Sutherland Observation: While it was raised in the briefs, the comity doctrine did not garner substantial attention from the Court.
The Justices queried whether a state could actually waive the TIA. As Justice Scalia pointed out, the language of the TIA imposes a prohibition against the District Courts – not the parties to the proceeding. However, when asked why TIA and comity arguments were not made, counsel for the Department stated that it was simply a mistake and that, in retrospect, they should have been asserted.
What is the Scope of the TIA?
The Court’s questions focused on the level of connection needed between the actual collection of a tax and the activity at issue to implicate the TIA. While counsel for DMA argued that information reporting was only indirectly related to the collection of tax and thus outside the scope of the TIA, counsel for the Department argued the information to be provided by the non-collecting retailers (i.e., the names and amounts) was central to its ability to collect the use tax from Colorado purchasers.
Chief Justice Roberts and Justices Breyer and Alito questioned the Department’s assertion that it could not collect the use tax without the information provided by the non-collecting retailers. The Court pointed to the fact that many tax regimes require self-reporting, and the Department could obtain the same information directly from Colorado residents. Counsel for DMA asserted that some states provide a line on income tax returns for individuals to report use tax obligations.
What Happens Next?
After the Court announces its opinion, DMA’s challenge to the Colorado law will continue. In fact, DMA re-filed its case in Colorado state court and successfully argued that the reporting regime should be enjoined because of its constitutional infirmities. Direct Marketing Ass’n v. Colorado Department of Revenue, Colo. Dist. Ct., City and County of Denver Case No. 13CV34855 (pending).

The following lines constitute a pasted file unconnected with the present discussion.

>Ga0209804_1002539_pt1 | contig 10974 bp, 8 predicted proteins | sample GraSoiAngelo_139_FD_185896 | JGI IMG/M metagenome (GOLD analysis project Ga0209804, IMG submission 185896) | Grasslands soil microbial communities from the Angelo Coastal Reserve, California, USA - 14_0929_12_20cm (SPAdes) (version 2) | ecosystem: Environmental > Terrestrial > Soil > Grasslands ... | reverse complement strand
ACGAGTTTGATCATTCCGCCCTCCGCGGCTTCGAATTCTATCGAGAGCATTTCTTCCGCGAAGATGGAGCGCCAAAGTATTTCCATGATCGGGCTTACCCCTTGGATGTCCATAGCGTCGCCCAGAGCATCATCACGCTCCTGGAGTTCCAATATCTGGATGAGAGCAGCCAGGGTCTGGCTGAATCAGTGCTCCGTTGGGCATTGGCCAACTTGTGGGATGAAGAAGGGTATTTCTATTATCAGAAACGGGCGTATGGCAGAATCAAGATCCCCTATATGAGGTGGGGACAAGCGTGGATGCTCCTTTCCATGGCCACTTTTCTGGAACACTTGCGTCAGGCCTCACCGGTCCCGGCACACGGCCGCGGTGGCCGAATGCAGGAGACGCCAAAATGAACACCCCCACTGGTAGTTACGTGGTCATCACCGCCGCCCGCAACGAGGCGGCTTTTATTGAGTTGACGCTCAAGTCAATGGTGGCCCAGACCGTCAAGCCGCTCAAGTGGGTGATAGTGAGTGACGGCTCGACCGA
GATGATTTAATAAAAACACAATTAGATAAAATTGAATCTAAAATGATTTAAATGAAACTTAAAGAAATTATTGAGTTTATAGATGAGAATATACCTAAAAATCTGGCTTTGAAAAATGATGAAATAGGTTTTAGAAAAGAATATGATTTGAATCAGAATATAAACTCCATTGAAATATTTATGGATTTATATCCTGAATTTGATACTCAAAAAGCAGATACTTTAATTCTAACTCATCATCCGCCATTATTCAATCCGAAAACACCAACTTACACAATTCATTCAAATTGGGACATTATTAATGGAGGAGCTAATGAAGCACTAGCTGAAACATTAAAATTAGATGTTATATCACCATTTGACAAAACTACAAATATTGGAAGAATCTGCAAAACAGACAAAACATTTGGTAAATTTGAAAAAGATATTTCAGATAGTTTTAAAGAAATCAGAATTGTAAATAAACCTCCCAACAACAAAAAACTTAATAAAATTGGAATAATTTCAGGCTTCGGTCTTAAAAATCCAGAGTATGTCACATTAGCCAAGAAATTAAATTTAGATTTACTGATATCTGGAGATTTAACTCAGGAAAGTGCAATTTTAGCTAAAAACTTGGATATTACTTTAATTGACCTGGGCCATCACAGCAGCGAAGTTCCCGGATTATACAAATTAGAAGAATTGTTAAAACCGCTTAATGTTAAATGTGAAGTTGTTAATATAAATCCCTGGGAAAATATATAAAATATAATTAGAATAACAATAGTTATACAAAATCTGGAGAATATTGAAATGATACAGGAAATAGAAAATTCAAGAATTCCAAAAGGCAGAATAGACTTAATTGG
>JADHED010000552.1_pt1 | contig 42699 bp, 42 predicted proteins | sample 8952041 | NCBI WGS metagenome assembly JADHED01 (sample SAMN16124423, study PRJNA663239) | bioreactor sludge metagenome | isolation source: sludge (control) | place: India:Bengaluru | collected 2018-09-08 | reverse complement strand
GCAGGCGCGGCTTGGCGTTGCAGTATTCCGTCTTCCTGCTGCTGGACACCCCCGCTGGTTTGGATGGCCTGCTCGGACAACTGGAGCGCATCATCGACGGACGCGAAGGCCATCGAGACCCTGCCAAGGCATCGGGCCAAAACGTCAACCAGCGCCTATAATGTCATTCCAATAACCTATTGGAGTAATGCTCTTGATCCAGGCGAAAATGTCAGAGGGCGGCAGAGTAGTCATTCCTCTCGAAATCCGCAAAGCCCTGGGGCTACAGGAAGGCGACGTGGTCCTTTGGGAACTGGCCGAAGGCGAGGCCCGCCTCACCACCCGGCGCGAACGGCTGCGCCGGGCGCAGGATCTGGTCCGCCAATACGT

If the Court holds that the TIA does not bar this suit in federal court, the case likely will be remanded to the Tenth Circuit, because the federal District Court previously determined that the law is unconstitutional. Alternatively, if the TIA bars DMA’s action in federal court, the litigation will continue in Colorado state court.
Justice Scalia recognized that if the suit proceeds in state court, the likelihood of it returning to the Supreme Court is substantially diminished:
But you know that we accept [a] minuscule, miniscule percentage of appeals from State supreme courts. And as a practical matter, these challenges in State supreme courts[,] if they’re . . . ruled in a manner that [ ] violates Federal law, they’re not going to come up here [–] 90 percent of them aren’t going to come up. . . . So it is important that it begin in Federal court [ ] especially when what is at issue is the selfish State’s assessment and collection of taxes. I mean, there is a real incentive on the part of the state government[,] which includes the state courts[,] to . . . find the tax not paid.
Sutherland Observation: As it is unlikely the Court will make a direct determination on the constitutional issues at play, this case will continue either on remand to the Tenth Circuit, or in Colorado state courts. However, the Court’s decision could have a significant effect on the constitutional litigation.